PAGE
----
environment; regionalism; Europe; globalization; governance; Bioregionalism
Debarbieux Bernard (2012), How regional is Regional Environmental Governance ?, in Global Environmental Politics
, 12(3), 119-126.
Fall Juliet (2011), Natural resources and transnational governance, in Doris Wastl-Water (ed.), Ashgate, Aldershot, 627-642.
Debarbieux Bernard and Balsiger Jörg (2011), Regional Environmental Governance: Interdisciplinary Perspectives, Theoretical Issues, Comparative Designs, in Regional Environmental Governance: Interdisciplinary Perspectives, Theoretical Issues, Comparative D
Bernard Debarbieux Gilles Rudaz (2010), Les faiseurs de montagne
Isabelle Mauz Bernard Debarbieux et Céline Granjou, Cosmopolitization in action. The case of biodiversity professionals, in Global Networks
Bernard Debarbieux - Martin Price, Mountain regions: a global common good ?, in Mountain Research and Development
Gaberell Simon, Scaling the Carpathians: How international organizations are institutionalizing an environmental region, in Journal of Environmental Policy and Planning
Gilles Rudaz, The Cause of Mountains: The Politics of Promoting a Global Agenda, in Global Environment Politics
Djordjevic Dusan, The rise of International Agreements on Mountain Regions in South East Europe, in Mountain Research and Development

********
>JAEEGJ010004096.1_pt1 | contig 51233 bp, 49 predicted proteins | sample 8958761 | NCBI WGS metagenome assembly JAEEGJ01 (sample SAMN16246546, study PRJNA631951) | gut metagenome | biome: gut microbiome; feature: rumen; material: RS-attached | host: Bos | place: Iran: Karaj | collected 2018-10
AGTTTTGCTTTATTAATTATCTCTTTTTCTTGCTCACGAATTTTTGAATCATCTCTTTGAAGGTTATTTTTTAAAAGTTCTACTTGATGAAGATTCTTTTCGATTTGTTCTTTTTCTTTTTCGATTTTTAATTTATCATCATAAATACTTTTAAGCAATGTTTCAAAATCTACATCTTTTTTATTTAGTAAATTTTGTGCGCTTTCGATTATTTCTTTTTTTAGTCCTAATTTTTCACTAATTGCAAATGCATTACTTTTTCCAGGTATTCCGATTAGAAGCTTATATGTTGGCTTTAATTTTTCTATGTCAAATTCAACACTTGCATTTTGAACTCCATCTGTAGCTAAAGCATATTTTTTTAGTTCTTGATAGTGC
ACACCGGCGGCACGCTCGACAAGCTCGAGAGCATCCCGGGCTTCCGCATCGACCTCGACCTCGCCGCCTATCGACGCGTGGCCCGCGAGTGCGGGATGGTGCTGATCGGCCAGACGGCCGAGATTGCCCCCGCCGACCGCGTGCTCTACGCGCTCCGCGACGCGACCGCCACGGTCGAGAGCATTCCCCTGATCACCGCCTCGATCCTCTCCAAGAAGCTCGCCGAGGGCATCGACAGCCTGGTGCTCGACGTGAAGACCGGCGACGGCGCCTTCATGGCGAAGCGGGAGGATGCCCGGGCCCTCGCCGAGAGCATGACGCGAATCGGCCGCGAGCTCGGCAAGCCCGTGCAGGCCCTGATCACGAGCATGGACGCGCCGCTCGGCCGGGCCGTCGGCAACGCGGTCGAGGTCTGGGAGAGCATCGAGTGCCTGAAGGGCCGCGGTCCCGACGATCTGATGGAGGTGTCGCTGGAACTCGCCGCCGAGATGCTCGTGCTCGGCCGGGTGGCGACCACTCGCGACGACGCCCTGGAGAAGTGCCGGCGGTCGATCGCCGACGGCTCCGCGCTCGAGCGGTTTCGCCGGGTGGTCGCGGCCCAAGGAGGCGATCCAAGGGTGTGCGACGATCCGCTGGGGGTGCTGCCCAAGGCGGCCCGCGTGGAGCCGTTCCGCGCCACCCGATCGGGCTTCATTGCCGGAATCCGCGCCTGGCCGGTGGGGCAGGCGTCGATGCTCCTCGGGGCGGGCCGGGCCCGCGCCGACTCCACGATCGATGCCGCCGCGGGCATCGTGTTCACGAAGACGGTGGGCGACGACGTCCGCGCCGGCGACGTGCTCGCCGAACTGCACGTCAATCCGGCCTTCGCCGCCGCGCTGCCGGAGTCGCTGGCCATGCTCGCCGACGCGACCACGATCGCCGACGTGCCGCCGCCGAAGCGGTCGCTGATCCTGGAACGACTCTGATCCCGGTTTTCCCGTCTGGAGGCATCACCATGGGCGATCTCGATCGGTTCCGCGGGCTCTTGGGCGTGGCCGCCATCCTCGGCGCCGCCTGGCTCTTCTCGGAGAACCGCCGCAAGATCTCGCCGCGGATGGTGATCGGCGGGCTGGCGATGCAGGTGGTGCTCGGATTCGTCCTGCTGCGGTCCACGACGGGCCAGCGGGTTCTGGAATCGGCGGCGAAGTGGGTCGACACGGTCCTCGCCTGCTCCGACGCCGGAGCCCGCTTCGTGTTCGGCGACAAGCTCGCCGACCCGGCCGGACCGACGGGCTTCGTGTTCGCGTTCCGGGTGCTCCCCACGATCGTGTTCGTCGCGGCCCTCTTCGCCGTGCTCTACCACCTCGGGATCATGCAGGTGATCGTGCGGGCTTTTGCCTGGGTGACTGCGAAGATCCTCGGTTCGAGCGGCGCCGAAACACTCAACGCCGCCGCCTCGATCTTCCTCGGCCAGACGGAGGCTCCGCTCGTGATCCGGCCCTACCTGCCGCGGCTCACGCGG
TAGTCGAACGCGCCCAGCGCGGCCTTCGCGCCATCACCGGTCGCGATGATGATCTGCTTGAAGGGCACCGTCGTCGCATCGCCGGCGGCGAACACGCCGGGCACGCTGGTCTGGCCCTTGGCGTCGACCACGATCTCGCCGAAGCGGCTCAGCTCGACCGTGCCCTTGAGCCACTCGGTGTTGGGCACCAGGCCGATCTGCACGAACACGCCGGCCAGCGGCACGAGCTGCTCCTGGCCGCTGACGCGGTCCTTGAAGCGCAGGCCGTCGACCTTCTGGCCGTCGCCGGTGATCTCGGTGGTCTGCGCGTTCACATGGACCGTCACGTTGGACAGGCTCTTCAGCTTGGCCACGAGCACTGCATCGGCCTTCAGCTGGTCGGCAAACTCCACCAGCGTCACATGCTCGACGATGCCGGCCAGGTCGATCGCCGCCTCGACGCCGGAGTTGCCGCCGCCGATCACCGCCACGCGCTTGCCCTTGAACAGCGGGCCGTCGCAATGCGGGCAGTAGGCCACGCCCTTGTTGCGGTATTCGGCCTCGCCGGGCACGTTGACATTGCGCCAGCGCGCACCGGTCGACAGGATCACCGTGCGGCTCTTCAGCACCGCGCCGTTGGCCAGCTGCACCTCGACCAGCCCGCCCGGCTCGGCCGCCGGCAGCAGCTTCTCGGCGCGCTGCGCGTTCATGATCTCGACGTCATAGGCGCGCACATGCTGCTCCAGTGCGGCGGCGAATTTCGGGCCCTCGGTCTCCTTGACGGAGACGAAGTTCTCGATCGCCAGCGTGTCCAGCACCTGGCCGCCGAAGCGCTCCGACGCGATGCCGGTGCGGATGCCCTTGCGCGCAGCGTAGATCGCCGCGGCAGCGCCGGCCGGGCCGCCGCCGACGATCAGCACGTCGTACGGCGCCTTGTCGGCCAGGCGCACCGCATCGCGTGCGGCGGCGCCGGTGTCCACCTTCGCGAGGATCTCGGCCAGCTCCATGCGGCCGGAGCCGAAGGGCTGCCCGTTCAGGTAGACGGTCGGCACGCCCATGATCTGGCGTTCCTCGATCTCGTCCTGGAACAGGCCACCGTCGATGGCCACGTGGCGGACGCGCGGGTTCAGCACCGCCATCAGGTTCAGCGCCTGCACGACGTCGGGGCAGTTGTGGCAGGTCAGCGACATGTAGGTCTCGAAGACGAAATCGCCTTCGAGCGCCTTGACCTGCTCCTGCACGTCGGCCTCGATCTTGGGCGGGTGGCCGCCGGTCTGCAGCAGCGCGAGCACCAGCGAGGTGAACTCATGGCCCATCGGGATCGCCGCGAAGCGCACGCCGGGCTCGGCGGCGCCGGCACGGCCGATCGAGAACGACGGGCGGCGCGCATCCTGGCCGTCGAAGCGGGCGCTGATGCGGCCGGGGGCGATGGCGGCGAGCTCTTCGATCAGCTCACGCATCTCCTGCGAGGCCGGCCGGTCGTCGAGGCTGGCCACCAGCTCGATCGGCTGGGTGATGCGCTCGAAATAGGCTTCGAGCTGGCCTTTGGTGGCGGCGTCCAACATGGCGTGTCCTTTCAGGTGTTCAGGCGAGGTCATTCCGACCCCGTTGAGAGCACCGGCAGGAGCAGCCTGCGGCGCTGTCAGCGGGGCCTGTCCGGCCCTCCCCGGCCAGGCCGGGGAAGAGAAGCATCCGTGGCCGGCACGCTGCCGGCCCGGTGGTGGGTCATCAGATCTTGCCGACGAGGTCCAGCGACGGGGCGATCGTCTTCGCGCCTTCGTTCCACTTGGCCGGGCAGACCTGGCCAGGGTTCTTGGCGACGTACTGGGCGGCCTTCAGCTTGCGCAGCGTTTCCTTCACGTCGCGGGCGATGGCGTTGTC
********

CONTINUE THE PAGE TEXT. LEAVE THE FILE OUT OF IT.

This project relates to the study of the issues and modalities of the re-territorialization of environmental initiatives within the contemporary context of globalization. It builds on the contention that, in this field as in others, globalization does not imply that actions at the national, regional and local scales have become any less pertinent. On the contrary, the globalisation of environmental issues is characterized not only by the appearance of representations of environmental problems, by initiatives and interaction, at the global level; it is also marked by a concomitant institutionalization of the local and regional scales, insofar as the relevance and the legitimacy of the phenomena observed at these levels and the combinations of initiatives relating to them are based on a similar, global awareness of problems and actions. The project therefore focuses on the double process of the globalization and the re-territorialization of environmental initiatives. Specifically, it focuses on what is taking place in Central and South-Eastern Europe - from the Alps to the Balkans - where a number of mountain regions and river basins have been proposed as entities representing an appropriate scale for environmental initiatives. In particular, it deals with that is happening within the networks of various players who operate on these levels; it examines what arguments they put forward to justify working within these geographical entities; and it critically explores the efforts made to promote the latter as appropriate spaces for regional governance.The research will combine a regional approach (built around river basins and mountain areas) within which regional configurations of actors operate, with a focus on the actors themselves. It will do this by examining the discursive and figurative representations that these actors draw on. Three of these, organized and active on a global level (The World Conservation Union IUCN, The World Wildlife Fund WWF and The United Nations Environment Programme UNEP) reflect different types of supra-national or trans-national structures. These will be analyzed in depth, insofar as they articulate and perform the relation between global and regional scales in specific ways within their respective understanding of environmental problems and solutions.Interdisciplarity: This project will bring together geographers, sociologists and political scientists. Environmental issues, on one hand, and the suitability of the spatial entities through which social and institutional issues have been addressed, on the other, have frequently been objects of study within these three disciplines. The ways in which the problems have been framed and conceptualized, however, and the means used to describe and analyse them have differed significantly. While this has offered useful insights into various separate aspects of the issue, it has not allowed for a comprehensive understanding of how spatial entities are constructed, justified and institutionalised. The project focuses on this integrative aspect of spatial entities, using an explicitly interdisciplinary approach.